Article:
Enabling Employee Self-Service
“Creating an employee self-service portal was a pivotal step in streamlining IT service for the city,” says System Support Analyst Nathan Ignatz.
Powered by TeamDynamix, the portal allows city employees to find answers to their IT questions online. This provides instant gratification for employees and eliminates the need for further assistance in many cases.
If employees can’t resolve their own IT issue, they can submit a service request through the portal by choosing from an online service catalog. Their request is then routed automatically to an appropriate IT staff member for a response, based on the nature of the problem or request.
Aided by the dynamic workflows built into the TeamDynamix platform, a small team of IT staff members create and maintain knowledge base articles for the city, ensuring that this information always remains relevant and up to date.
“Before the service portal existed, employees would call or email the help desk to ask questions or request service,” Ignatz says. This tied up IT staff time in fielding questions, creating service tickets, and getting them into the hands of the correct team members. Having employees enter service requests directly through the portal ensures a faster resolution to their issue and frees up IT staff to work on other tasks instead.
“It allows us to provide service quicker,” Ignatz observes.
Of course, having a service portal means nothing if employees aren’t using it. Building awareness of the portal and encouraging employees to use it requires continual effort. Buffalo’s IT team has implemented creative approaches to tackling this challenge.
For instance, Ignatz and his colleagues meet quarterly with all of the employees who’ve called or emailed the help desk for service during that quarter in order to promote the service portal and explain how it can help them get a faster resolution to their problem or question in the future.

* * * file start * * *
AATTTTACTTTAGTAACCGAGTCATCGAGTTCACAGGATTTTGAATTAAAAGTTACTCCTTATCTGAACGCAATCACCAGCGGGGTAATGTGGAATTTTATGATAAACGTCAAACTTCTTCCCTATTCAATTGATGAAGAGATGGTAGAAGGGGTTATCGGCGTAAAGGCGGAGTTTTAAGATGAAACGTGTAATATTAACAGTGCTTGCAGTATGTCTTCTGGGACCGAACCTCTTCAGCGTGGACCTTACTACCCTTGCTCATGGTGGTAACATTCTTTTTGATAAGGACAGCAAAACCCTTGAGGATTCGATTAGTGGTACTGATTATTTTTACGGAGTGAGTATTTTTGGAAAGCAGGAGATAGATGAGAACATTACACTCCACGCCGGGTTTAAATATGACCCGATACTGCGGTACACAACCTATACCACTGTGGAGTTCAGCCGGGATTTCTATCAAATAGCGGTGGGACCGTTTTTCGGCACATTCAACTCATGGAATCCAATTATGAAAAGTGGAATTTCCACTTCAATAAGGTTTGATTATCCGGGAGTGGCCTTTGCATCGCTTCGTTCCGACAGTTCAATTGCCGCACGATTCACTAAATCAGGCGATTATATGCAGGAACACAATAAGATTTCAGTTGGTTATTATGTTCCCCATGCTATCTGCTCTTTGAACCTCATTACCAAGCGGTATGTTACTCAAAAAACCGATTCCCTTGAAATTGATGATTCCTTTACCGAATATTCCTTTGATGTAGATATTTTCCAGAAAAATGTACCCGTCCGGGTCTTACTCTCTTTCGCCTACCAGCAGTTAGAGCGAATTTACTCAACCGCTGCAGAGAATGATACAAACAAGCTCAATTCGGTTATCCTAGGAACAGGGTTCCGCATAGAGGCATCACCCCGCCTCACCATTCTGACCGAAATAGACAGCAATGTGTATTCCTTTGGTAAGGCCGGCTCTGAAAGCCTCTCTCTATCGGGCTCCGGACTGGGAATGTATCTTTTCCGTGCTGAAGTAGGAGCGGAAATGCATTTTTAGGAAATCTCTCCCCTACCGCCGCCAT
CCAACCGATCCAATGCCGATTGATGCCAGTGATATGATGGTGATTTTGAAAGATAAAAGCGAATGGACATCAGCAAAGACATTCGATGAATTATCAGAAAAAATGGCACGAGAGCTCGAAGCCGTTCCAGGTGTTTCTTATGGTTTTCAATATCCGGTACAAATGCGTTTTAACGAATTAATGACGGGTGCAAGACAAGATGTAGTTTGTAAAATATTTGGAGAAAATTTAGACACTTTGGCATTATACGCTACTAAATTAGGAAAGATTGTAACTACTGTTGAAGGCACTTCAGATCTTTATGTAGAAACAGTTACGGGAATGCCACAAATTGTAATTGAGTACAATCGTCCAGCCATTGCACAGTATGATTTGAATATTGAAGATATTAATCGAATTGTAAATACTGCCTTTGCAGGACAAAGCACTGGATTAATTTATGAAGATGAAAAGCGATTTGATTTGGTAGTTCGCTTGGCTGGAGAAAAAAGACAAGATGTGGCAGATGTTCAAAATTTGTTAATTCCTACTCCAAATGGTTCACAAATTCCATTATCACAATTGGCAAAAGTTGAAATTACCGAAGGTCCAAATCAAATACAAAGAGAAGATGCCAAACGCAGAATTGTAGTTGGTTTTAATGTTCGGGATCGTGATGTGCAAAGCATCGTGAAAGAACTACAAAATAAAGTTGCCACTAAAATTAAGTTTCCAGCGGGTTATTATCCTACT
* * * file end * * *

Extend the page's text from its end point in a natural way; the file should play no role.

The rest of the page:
“The quarterly meetings have definitely helped with the adoption of the portal,” Ignatz says. “Discovering who needs a little nudge helps.”
Since implementing these quarterly meetings, the city’s IT department has reduced the number of phone calls to its help desk by at least 20 percent.
“We’d love to have 100-percent adoption of self-service, but I recognize that likely won’t happen,” Ignatz says. “There will always be people who just like the human interaction of a phone call.”
Resolving Tickets Quickly
Having the ability to track the status of service requests through TeamDynamix ensures that tickets are resolved in a timely manner. In addition, the platform’s intuitive reporting capabilities give Ignatz and other IT leaders key insights that are helping them improve IT service, such as the average time it takes to resolve various kinds of support tickets.
Team members meet regularly to go over core metrics and discuss how they can further improve operational efficiency.
Resolving support tickets faster not only empowers city employees to be more effective; it also creates more time for IT staff to complete other work, such as installing new hardware and software and making other enhancements to IT operations.
“Resolving tickets quickly is critical,” Ignatz concludes, “and that’s a key benefit of using TeamDynamix.”